Messianic Line; The underlying message in Chronicles is that God had not merely preserved the Jewish people for their sake. He had done so for his own glory, that the line out of which the Jesus Christ would be born, would be preserved. Therefore the first three chapters lead us from Adam, through the Patriarchs to Judah, David and Zerubbabel, whom the Jews in captivity were familiar with. The Messianic line had been preserved. Therefore Judah’s family is delineated before the other sons of Jacob and David’s family is given prominence. Matthew 1 completes this genealogy.
Regulated Worship; Public worship is neither governed by convention nor tradition. Worship in its entirety ought to be regulated by the Word of God. This was important for the returning exiles as they had a spiritual responsibility to rebuild the temple and reinstitute the true worship of Jehovah. Therefore new detail is given regarding the removal of The Ark of the Covenant to Kirjath-jearim with the full text of David’s song of thanksgiving (1st Chronicles 13,15-16). More information is also forthcoming in relation to the plans which David made for the erection of the the temple, the building of the same under Solomon with the dedication. The returning exiles faced challenges from the Samaritans, at this time, who practiced a religion which was a form of Judaism mingled with paganism. Therefore it was vital that returning Jews knew why they needed to keep their worship pure. Today we base our worship upon the Word of God. The singing of Psalms and Hymns with priority given to the Ministry of the Word has been the practice of the reformed church since reformation period and is grounded in the scriptures. To tamper with the structure of our worship is to throw the church into uncertainty and is highly dangerous.
Spiritual Reform; In this history emphasis is placed on the great reforming Kings who recovered Judah from apostasy. Chronicles is a history of revival in Judah with details given which are not available in the books of Kings.
Abijah – His preaching, his praying and praises are all set forth on the day that he defeated Jeroboam in battle (2nd Chronicles 13).
Asa – The altar of God rebuilt (2st Chronicles 14-15)
Jehoshaphat – He began well in the ways of David (2st Chronicles 17:4-6) but after his backsliding and compromise with Ahab he had to recommence the work of reform which had slipped back (2 Chronicles 19).
Joash – Under the influence of Jehoiada the High Priest, Joash, only seven years of age when he began to reign, the temple was repaired (2nd Chronicles 24).
Uzziah – A king who did much good while under the influence of Zechariah the prophet (2nd Chronicles 26).
Hezekiah – After along period of declension Hezekiah led a sudden revival, the most thorough work of reform to date, when the Passover was revived (2nd Chronicles 29-31).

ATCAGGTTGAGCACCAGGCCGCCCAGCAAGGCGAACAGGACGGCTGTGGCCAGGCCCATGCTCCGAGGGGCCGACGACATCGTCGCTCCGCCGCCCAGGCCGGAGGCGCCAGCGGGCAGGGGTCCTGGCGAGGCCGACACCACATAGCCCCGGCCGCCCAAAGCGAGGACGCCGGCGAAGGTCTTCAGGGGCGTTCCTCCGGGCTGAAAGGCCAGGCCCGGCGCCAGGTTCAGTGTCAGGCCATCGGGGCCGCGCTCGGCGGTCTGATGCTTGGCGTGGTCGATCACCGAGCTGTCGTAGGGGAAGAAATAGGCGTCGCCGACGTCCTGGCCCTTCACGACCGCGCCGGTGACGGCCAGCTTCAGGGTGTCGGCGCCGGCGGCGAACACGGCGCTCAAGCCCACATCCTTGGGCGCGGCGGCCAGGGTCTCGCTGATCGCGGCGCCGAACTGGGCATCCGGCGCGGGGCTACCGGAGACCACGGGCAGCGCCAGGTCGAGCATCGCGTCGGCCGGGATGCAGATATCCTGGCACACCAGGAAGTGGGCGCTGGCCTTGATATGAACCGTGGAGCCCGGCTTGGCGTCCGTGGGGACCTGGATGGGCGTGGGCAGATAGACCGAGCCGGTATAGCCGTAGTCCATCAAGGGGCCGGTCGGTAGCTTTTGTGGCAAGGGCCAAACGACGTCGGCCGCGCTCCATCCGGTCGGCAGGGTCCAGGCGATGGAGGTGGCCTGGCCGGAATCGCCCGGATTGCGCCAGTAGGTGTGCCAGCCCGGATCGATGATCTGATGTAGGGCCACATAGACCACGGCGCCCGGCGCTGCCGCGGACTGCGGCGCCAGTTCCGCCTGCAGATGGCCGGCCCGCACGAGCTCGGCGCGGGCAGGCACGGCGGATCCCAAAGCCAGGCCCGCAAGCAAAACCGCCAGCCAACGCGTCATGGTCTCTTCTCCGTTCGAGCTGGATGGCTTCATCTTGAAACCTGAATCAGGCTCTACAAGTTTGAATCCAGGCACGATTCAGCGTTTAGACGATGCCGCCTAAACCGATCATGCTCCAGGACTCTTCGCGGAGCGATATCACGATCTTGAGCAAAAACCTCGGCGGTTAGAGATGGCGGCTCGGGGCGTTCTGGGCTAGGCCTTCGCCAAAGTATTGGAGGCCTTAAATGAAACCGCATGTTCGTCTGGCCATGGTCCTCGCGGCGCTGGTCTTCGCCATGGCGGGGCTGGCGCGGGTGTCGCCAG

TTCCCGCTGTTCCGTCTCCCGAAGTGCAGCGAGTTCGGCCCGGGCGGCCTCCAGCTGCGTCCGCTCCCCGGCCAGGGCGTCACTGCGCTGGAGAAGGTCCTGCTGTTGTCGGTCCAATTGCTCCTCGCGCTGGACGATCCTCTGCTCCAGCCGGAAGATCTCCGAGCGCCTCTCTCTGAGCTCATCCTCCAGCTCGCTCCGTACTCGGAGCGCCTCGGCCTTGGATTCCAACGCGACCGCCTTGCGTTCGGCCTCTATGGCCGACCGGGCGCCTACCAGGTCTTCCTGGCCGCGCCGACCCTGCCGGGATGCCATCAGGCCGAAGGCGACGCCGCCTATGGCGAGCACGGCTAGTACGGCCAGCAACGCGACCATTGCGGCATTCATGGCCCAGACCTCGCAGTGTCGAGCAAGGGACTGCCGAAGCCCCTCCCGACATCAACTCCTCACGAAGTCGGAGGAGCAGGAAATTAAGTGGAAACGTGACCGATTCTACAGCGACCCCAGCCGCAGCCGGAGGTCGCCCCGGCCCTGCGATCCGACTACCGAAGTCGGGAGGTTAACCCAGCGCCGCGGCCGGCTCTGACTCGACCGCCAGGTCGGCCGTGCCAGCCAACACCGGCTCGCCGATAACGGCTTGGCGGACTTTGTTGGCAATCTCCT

Manasseh – While he was the most wicked King who presided over Judah, Chronicles relates his miraculous conversion (2nd Chronicles 33).
Josiah – The last and the greatest of the reforming Kings. The Passover, which was the climax of this revival was the greatest spiritual feast since the days of Samuel (2nd Chronicles 35:18). In his days the Law was recovered from the temple and it became apparent that judgement was coming to Judah for her sins, particularly those under Manasseh (2nd Chronicles 24). Jeremiah’s lamentation when the godly King Josiah died in battle is therefore most significant (2nd Chronicles 35:25). God removed His servant paving the way for judgement.
Apostasy; Throughout all of these reforms and revivals an undercurrent of apostasy lingered in the nation. This was at times evident in the people who refused to follow the faith of their king, therefore reforms could easily be overthrown. At other times, however, the weakness of men who for a time served well is apparent. Uzziah’s usurping of the priest (2nd Chronicles 26:16-23), Jehoshaphat’s compromises and Joash’s U-turn are examples of these tendencies. No revival is perfect and every spiritual reform can within a few years be swept aside. All of this warns us to be vigilant and look out for the seeds of failure which exist in every denomination and local assembly of believers.
Divine Providence; God’s oversight is in view throughout the Chronicles. The preservation of the seed royal under the stewardship of Jehoiada (2nd Chronicles 23) and the proclamation at the close of 2nd Chronicles are striking examples of this principle.
1st Chronicles 1:1-9
The Genealogy of the Preserved People
1st Chronicles 10 – 28
The Reign of David
2nd Chronicles 1-8
The Reign of Solomon
2nd Chronicles 10-12
2nd Chronicles 13
2nd Chronicles 14-16
2nd Chronicles 17-20
2nd Chronicles 21
2nd Chronicles 22
Ahaziah and Athaliah
2nd Chronicles 23-24
2nd Chronicles 25
2nd Chronicles 26
2nd Chronicles 27
2nd Chronicles 28
2nd Chronicles 29-32
2nd Chronicles 33:1-20
2nd Chronicles 33:21-25
2nd Chronicles 34 -35
2nd Chronicles 34-35
2nd Chronicles 36
Destruction and Captivity